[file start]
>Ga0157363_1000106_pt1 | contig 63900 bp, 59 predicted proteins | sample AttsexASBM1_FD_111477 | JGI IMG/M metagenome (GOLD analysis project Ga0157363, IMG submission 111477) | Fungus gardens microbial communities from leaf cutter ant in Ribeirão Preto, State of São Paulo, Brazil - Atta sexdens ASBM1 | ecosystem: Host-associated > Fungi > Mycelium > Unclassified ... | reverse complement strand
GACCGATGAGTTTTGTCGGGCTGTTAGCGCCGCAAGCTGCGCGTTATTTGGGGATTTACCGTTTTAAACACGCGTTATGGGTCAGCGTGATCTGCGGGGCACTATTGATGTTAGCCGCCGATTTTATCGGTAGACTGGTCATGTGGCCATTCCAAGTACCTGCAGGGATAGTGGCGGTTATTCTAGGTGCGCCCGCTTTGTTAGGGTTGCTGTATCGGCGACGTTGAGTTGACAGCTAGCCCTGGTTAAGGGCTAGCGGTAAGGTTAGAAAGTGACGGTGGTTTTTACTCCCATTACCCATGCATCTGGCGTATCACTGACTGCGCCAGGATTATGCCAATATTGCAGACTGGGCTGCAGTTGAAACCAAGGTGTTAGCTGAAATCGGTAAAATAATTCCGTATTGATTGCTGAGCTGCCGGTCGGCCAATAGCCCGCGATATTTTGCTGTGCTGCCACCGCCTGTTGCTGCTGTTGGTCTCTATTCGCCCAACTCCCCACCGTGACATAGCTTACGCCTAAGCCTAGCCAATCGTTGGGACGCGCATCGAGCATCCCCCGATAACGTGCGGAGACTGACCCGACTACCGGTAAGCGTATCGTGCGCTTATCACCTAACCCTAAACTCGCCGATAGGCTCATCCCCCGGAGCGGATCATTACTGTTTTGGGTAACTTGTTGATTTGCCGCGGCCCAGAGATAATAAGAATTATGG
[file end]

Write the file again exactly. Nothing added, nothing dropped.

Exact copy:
>Ga0157363_1000106_pt1 | contig 63900 bp, 59 predicted proteins | sample AttsexASBM1_FD_111477 | JGI IMG/M metagenome (GOLD analysis project Ga0157363, IMG submission 111477) | Fungus gardens microbial communities from leaf cutter ant in Ribeirão Preto, State of São Paulo, Brazil - Atta sexdens ASBM1 | ecosystem: Host-associated > Fungi > Mycelium > Unclassified ... | reverse complement strand
GACCGATGAGTTTTGTCGGGCTGTTAGCGCCGCAAGCTGCGCGTTATTTGGGGATTTACCGTTTTAAACACGCGTTATGGGTCAGCGTGATCTGCGGGGCACTATTGATGTTAGCCGCCGATTTTATCGGTAGACTGGTCATGTGGCCATTCCAAGTACCTGCAGGGATAGTGGCGGTTATTCTAGGTGCGCCCGCTTTGTTAGGGTTGCTGTATCGGCGACGTTGAGTTGACAGCTAGCCCTGGTTAAGGGCTAGCGGTAAGGTTAGAAAGTGACGGTGGTTTTTACTCCCATTACCCATGCATCTGGCGTATCACTGACTGCGCCAGGATTATGCCAATATTGCAGACTGGGCTGCAGTTGAAACCAAGGTGTTAGCTGAAATCGGTAAAATAATTCCGTATTGATTGCTGAGCTGCCGGTCGGCCAATAGCCCGCGATATTTTGCTGTGCTGCCACCGCCTGTTGCTGCTGTTGGTCTCTATTCGCCCAACTCCCCACCGTGACATAGCTTACGCCTAAGCCTAGCCAATCGTTGGGACGCGCATCGAGCATCCCCCGATAACGTGCGGAGACTGACCCGACTACCGGTAAGCGTATCGTGCGCTTATCACCTAACCCTAAACTCGCCGATAGGCTCATCCCCCGGAGCGGATCATTACTGTTTTGGGTAACTTGTTGATTTGCCGCGGCCCAGAGATAATAAGAATTATGG